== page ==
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Carnival Apologizes For Triumph Conditions, Cancels 14 Upcoming Cruises

Feb 13, 2013
Originally published on February 13, 2013 3:49 pm

With the Carnival cruise ship Triumph and its 3,143 passengers now being towed to Mobile, Ala., more reports are emerging from passengers aboard the ship that lost engine power Sunday. They describe a tent city on the upper deck and continuing problems with the sewage system.

In an update announced Wednesday afternoon, Carnival says it is now cancelling the Triumph's next 12 trips, in addition to the two that were already canceled. It promised refunds to those who have booked voyages on the ship through April 13.

Tuesday night, Carnival's president apologized for the poor conditions that followed the outage and laid out the cruise line's plans for getting more than 3,100 passengers home after they reach Alabama late Wednesday or early Thursday — nearly 500 miles from their intended destination of Galveston, Texas.

"No one here from Carnival is happy about the conditions on board the ship," Carnival Cruise Line president Gerry Cahill said, "and we obviously are very, very sorry about what is taking place. There is no question that conditions onboard the ship are very challenging."

"Every action we are taking is to get our guests home as quickly as possible," Cahill said, "and to make them as comfortable as they can be, onboard."

At least in terms of public perception, that statement clashed with a story from The Daily Mail, which reports that Carnival CEO Micky Arison attended an NBA game Tuesday night, to watch the Miami Heat — a team that he owns — play the Portland Trailblazers.

"As his customers suffer through putrid smells and unbearable temperatures, CEO Micky Arison headed to the American Airlines Arena Tuesday to enjoy a different kind of Heat - the Miami basketball team," reports the Mail.

"Most" of the 23 public bathrooms on the ship are working, along with "a good section of guest cabins," Cahill said Tuesday night.

Whatever the number of working toilets, it evidently falls short of the needs of more than 4,000 people on the ship, which has a crew of more than 1,000.

"The worst part is the bathrooms," passenger Donna Gutzman tells NBC News. "There's no water. You can't really flush so everyone's going in little plastic baggies and putting it outside their rooms."

Jimmy Mowlam, 63, whose son Rob is on his honeymoon on the Triumph, says Rob told him Monday night that the passengers were taking the setbacks "in stride," despite a lack of ventilation that left many interior cabins unbearably hot.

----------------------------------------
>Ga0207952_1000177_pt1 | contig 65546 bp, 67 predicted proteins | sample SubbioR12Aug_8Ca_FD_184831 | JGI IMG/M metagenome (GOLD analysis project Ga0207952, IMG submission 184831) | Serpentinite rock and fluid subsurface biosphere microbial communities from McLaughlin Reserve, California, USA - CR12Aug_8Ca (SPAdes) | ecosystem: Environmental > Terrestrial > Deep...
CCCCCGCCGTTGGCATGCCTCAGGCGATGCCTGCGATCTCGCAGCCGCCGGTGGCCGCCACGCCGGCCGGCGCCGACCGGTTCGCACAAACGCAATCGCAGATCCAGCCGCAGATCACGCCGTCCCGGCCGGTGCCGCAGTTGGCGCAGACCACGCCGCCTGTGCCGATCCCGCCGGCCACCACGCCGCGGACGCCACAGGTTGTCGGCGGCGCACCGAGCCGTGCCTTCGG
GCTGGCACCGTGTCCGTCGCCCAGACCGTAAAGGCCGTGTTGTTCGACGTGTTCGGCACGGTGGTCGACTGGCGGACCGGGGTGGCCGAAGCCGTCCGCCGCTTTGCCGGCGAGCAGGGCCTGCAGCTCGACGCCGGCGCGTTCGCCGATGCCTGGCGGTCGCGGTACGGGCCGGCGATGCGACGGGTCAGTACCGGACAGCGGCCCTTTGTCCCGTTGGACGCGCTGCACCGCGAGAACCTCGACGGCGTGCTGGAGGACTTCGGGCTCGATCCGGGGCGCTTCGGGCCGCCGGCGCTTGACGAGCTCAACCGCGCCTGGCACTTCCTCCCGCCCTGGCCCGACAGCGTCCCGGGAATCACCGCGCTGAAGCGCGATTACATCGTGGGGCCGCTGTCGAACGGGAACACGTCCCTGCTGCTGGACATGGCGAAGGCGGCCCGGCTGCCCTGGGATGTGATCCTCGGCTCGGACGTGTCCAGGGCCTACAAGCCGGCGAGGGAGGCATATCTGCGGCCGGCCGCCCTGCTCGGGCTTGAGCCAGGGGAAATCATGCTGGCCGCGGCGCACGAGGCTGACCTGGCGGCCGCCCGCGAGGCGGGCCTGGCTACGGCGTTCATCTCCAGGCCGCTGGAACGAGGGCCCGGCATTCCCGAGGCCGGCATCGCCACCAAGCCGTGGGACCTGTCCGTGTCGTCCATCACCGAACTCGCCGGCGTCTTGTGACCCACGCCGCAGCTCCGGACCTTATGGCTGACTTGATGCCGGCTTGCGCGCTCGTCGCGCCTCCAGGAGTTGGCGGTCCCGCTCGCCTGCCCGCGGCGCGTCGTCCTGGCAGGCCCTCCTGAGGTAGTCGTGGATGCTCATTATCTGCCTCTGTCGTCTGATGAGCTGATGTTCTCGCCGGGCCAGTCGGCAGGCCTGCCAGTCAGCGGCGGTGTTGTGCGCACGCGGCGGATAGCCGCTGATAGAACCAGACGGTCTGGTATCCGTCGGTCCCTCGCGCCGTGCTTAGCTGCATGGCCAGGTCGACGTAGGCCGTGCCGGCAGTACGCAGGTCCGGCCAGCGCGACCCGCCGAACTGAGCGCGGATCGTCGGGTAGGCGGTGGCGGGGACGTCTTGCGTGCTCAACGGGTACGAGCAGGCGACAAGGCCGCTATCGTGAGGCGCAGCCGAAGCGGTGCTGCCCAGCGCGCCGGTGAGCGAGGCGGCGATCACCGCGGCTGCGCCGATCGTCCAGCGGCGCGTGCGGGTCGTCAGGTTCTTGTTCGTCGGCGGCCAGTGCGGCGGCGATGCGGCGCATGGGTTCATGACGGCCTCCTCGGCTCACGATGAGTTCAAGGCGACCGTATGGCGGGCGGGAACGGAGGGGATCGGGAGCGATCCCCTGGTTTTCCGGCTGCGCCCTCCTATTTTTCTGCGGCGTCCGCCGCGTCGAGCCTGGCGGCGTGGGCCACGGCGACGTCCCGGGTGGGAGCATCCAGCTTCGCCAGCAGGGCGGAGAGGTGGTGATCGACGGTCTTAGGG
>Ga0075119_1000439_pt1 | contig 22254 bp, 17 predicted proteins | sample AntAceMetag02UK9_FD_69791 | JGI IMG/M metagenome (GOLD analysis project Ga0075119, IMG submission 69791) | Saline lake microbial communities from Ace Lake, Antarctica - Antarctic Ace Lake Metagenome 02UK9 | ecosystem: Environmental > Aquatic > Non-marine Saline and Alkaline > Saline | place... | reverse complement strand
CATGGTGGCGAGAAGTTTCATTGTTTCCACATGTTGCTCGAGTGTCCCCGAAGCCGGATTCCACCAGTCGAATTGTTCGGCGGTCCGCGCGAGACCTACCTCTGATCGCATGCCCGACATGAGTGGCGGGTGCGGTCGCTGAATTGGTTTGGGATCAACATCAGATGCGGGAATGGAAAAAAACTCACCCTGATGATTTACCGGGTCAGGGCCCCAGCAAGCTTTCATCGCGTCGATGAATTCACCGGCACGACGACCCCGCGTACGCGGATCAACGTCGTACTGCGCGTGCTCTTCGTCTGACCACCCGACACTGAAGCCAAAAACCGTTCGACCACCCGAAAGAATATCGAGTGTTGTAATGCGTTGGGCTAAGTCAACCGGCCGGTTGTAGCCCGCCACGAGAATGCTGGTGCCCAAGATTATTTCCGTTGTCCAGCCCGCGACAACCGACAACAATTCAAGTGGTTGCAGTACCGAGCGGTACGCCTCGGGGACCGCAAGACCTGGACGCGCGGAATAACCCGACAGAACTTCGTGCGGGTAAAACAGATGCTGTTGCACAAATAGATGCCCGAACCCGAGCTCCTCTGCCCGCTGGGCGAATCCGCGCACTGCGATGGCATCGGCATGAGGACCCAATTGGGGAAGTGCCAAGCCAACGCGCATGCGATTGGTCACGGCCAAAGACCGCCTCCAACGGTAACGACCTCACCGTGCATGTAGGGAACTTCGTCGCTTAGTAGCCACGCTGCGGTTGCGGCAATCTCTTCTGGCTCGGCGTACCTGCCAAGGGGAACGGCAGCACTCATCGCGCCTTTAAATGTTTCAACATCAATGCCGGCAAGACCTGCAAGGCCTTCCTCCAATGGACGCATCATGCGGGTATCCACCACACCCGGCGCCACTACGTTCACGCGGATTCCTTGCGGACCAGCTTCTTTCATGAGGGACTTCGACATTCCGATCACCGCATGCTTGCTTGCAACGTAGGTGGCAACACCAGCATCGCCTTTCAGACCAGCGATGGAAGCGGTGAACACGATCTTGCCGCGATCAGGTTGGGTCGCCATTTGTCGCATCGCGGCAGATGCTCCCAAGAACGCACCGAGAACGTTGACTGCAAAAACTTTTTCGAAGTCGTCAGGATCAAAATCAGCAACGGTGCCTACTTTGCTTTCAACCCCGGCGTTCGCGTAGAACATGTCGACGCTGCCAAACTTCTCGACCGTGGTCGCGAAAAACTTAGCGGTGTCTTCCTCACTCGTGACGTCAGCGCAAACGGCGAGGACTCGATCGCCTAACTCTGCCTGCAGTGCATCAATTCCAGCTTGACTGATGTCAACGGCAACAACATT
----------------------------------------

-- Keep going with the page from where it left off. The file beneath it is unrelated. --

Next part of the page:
"He said up on deck it looks like a shanty town, with sheets, almost like tents, mattresses, anything else they can pull to sleep on," Mowlam tells the AP.

Mowlam also echoed several reports that after an enforced restriction on alcoholic drinks, the crew has now begun providing them for free.

Updates about the Triumph have drawn thousands of comments on Carnival's Facebook page, with both former and future passengers airing their concerns. While some commenters who traveled on the ship in the previous two months said they experienced engine problems and delays, other wrote in to say they had enjoyed their cruise.

As for the current trip, the only obvious bright side is that none of the passengers or crew were injured as a result of the fire, which the ship's automatic systems extinguished. And because the ship was 150 miles north of the Yucatan Peninsula when the fire struck, the prevailing currents pushed it away from shore and into the open gulf.

Since it began operating under emergency generators, Cahill said, the Triumph has been assisted by three other Carnival cruise ships — the Elation, the Legend, and the Conquest — that were diverted to provide food and supplies.

Filling in details about what awaits the passengers when they finally arrive one week after they embarked on a four-day cruise, Cahill said the cruise line has booked more than 1,500 to offer hotel rooms for Thursday night in either Mobile or New Orleans for its guests, "to give them an opportunity to rest and relax, and then to fly them home."

Carnival has previously said it would provide full refunds to those aboard the Triumph, along with a credit for a future cruise and reimbursement for travel expenses.

As the news site AL.com reports, Mobile has its own cruise ship terminal — the port once served Carnival cruise ships, a practice that ended in recent years.

Carnival says it has arranged more than 20 chartered flights for Friday, when it will convey passengers from Mobile to Houston, a major air hub that is about 50 miles from the Triumph's home port of Galveston. Cahill said that any passengers who would rather start their journey home after arriving Thursday can travel by bus to either Houston or Galveston.

When the Triumph makes landfall at Mobile's port, it will be met not only by friends and family members, but also by a team of investigators from the Coast Guard and the National Transportation Safety Board, who will look into the engine room fire and the response from the ship and its crew.

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